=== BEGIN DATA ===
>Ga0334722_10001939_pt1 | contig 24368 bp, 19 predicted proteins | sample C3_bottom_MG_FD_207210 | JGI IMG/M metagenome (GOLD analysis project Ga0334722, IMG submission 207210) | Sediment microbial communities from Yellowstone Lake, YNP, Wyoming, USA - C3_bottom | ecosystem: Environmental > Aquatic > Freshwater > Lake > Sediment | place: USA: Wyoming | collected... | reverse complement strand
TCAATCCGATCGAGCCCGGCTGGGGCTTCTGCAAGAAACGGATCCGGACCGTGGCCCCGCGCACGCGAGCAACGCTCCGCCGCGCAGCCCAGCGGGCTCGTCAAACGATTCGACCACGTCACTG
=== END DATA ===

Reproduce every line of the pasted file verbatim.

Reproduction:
>Ga0334722_10001939_pt1 | contig 24368 bp, 19 predicted proteins | sample C3_bottom_MG_FD_207210 | JGI IMG/M metagenome (GOLD analysis project Ga0334722, IMG submission 207210) | Sediment microbial communities from Yellowstone Lake, YNP, Wyoming, USA - C3_bottom | ecosystem: Environmental > Aquatic > Freshwater > Lake > Sediment | place: USA: Wyoming | collected... | reverse complement strand
TCAATCCGATCGAGCCCGGCTGGGGCTTCTGCAAGAAACGGATCCGGACCGTGGCCCCGCGCACGCGAGCAACGCTCCGCCGCGCAGCCCAGCGGGCTCGTCAAACGATTCGACCACGTCACTG